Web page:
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Friday, March 12, 2010

PDAC E3 Plus CSR Guidelines

I attended the Prospectors and Developers Association of Canada (PDAC) conference this week.  It is a huge conference that takes place every year in Toronto, Canada, a trade show for the exploration and development sector of the mining industry.  Corporate Social Responsibility (CSR) issues abounded throughout the conference, with interesting discussion of PDAC's E3 Plus Framework.

One session involved a talk by the Export Development Bank of Canada on how CSR and sustainability issues are used to evaluate projects in financing decisions.  Another session was a tutorial on the E3 Plus Framework created by PDAC.  The purpose of this article is to give a brief overview of the E3 Plus Framework and how they should be understood from a legal perspective.

E3 Plus provides first principles, guidance, and detailed toolkits related to three areas: (1) Environmental Stewardship; (2) Social Responsibility; (3) Health and Safety.  The toolkits provided for each of the three areas are in the form of best practices.  They are quite detailed, covering a broad range of subtopics within the above noted categories.  They are not meant to be exhaustive, but can get into considerable detail regarding the practices an exploration company should adopt in respect of CSR.  For example, it was mentioned that the health and safety toolkit includes information on topics such as specific as "working on ice".  There are also toolkits regarding community and stakeholder engagement, including with respect to aboriginal communities.  The system is still under development.  My sense is that at some point it will aim to be a "pre-assembled" CSR strategy for mineral exploration.There is even talk about creating an "accreditation" or "certification" for companies that sufficiently adopt the framework.  This would involve an auditing and verification process, something that even the ISO 26000 standard does not contemplate.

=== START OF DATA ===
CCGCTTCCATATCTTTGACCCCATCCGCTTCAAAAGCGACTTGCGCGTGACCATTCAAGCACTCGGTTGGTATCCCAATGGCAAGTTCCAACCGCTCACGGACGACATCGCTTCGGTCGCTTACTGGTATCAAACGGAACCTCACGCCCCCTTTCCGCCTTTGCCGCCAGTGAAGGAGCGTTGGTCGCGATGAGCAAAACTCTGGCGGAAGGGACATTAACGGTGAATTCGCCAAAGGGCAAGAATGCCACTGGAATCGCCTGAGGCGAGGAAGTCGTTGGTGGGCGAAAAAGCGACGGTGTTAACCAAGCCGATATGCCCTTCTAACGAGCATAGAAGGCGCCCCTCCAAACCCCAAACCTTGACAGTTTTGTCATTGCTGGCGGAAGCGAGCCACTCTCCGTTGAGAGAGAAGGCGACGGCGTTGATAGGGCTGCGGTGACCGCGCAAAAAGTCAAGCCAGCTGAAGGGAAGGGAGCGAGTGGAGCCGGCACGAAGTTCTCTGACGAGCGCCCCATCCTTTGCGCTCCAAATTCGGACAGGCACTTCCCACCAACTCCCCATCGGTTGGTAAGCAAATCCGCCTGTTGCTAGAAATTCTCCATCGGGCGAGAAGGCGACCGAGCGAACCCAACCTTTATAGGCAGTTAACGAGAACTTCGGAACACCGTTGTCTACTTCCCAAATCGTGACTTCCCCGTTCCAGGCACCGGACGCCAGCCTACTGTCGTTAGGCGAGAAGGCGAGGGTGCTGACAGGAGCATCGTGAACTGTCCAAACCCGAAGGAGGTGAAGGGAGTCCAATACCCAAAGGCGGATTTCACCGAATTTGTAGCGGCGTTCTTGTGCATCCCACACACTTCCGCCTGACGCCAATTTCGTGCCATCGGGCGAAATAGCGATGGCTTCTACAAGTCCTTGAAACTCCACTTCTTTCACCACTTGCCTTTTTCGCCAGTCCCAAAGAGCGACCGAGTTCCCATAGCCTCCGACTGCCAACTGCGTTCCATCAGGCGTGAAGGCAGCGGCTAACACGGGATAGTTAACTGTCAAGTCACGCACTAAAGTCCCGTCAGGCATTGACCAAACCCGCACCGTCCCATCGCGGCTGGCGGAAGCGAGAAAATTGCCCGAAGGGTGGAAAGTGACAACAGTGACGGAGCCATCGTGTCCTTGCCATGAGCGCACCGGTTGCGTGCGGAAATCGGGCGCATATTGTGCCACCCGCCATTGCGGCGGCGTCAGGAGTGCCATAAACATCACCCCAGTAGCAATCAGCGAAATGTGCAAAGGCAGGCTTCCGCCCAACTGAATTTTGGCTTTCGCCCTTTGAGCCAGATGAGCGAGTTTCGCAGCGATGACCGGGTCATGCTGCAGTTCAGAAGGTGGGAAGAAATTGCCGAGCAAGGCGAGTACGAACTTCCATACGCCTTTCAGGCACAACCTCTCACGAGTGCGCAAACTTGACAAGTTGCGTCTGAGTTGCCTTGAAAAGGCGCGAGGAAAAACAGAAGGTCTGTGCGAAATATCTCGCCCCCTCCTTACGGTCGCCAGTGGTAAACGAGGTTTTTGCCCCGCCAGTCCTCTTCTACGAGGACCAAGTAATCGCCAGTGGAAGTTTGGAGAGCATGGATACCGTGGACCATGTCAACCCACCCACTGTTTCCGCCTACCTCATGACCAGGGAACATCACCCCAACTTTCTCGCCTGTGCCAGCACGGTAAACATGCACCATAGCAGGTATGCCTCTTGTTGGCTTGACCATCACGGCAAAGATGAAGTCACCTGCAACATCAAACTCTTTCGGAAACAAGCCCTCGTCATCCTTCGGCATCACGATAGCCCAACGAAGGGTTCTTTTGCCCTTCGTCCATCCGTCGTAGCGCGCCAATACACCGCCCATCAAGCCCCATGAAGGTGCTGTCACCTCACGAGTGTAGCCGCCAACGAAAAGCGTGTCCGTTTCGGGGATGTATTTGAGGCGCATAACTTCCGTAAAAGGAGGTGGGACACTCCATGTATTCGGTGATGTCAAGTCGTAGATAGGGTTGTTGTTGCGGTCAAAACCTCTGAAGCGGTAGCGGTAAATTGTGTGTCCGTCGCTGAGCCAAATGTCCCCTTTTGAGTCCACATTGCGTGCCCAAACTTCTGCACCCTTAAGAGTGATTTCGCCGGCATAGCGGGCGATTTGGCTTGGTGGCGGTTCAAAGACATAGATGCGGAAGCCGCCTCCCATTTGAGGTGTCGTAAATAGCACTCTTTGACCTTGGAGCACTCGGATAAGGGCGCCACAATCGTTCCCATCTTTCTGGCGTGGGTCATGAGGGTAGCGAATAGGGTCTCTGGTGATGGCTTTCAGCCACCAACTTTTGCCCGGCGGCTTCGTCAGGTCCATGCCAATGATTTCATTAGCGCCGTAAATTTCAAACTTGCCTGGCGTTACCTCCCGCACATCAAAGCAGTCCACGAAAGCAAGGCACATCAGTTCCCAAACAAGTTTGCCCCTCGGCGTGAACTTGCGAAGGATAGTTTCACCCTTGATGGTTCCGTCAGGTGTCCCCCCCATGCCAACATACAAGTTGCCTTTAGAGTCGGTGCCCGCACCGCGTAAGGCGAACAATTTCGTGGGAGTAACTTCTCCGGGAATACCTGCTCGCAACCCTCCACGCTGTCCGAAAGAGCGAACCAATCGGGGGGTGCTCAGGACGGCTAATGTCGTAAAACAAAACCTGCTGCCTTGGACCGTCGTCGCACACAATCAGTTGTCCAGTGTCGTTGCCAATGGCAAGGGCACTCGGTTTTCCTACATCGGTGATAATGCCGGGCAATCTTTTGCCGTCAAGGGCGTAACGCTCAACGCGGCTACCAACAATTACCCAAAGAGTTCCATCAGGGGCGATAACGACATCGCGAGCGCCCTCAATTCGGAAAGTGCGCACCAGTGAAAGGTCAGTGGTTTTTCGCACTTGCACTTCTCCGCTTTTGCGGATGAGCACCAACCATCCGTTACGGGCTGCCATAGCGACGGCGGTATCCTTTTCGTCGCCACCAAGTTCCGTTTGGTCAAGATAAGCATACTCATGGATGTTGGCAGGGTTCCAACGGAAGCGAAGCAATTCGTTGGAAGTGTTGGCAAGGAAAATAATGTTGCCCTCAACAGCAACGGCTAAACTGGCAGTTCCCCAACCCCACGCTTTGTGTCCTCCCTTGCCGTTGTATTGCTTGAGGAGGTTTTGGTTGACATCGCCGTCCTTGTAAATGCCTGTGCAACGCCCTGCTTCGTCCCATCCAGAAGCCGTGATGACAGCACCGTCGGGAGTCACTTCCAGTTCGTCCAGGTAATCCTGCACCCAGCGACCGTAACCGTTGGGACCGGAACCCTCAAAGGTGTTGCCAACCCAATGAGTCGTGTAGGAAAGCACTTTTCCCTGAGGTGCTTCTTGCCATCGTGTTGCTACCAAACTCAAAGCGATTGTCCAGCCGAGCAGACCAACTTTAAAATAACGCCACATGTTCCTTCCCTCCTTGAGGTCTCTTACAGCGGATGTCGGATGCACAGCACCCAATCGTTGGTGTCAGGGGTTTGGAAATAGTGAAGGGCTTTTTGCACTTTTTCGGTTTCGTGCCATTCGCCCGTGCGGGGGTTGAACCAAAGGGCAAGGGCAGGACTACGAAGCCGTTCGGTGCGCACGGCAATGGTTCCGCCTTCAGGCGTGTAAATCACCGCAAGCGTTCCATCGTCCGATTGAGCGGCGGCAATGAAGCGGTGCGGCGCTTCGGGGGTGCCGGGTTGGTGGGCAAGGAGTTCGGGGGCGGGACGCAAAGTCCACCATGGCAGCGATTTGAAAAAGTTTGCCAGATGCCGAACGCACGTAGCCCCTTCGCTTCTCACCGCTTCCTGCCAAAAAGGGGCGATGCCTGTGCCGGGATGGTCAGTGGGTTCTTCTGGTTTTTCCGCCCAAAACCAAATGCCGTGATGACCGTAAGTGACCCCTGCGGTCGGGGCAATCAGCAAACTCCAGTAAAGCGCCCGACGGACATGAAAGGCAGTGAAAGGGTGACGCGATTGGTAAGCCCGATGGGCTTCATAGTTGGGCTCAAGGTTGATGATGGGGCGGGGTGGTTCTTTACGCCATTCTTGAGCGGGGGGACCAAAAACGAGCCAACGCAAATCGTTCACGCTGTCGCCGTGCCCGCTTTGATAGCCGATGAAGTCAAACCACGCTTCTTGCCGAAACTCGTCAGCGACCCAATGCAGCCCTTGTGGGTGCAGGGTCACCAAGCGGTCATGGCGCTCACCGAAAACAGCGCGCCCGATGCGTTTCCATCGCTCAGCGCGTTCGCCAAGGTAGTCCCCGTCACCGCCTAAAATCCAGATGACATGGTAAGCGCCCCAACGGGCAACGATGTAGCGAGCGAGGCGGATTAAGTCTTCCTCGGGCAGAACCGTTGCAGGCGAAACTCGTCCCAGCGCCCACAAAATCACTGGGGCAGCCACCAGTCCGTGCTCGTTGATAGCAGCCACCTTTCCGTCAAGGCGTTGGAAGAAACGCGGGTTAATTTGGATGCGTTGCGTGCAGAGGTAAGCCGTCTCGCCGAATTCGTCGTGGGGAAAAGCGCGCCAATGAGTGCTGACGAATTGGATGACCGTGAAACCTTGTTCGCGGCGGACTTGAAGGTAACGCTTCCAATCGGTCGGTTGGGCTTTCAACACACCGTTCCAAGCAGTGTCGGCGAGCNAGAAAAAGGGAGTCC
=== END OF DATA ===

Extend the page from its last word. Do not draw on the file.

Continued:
The toolkits are hundreds of pages long.  Some concern was expressed amongst participants that it may be too complicated.  Clearly PDAC walks a fine line.  On the one hand if it is too detailed it may be overly cumbersome.  If not detailed enough it may make the topic of CSR seem misleadingly simple.  The system is intended to exist alongside other standards and best practices, including those of the ISO 26000 standard (forthcoming). 

In my view, E3 Plus is a valiant and extremely useful assemblage of topics that are relevant for a CSR program.  E3 Plus makes clear that its framework is meant to be overlaid on legal and regulatory compliance, which it attempts to go beyond into the realm of best practice.  While that may be the case, my own opinion is that it could be somewhat risky for companies to take the framework and implement it without expert assistance.  Essential in that regard is legal counsel, to ensure that business practices in terms of employment, health and safety, and environment meet legal and regulatory requirements.  Legal counsel familiar with E3 Plus and CSR best practice generally can also facilitate the integration of legal compliance and the movement towards best practice.  It is imperative that working with the framework does not lead companies into a false sense of security.  Many if not all of these issues have legal implications, and will be implemented in the "shadow of the state", with the potential for real sanctions for mismanagement.

Best practices in CSR will mean integrating these practices throughout the organization, at both a strategic and operational level.  That concept is what E3 Plus conveys very well.  It also provides a very useful summary of many of the issues that exploration companies should consider in managing CSR practices.  I highly recommend it as a good CSR primer for this reason, with the strong caveats mentioned.

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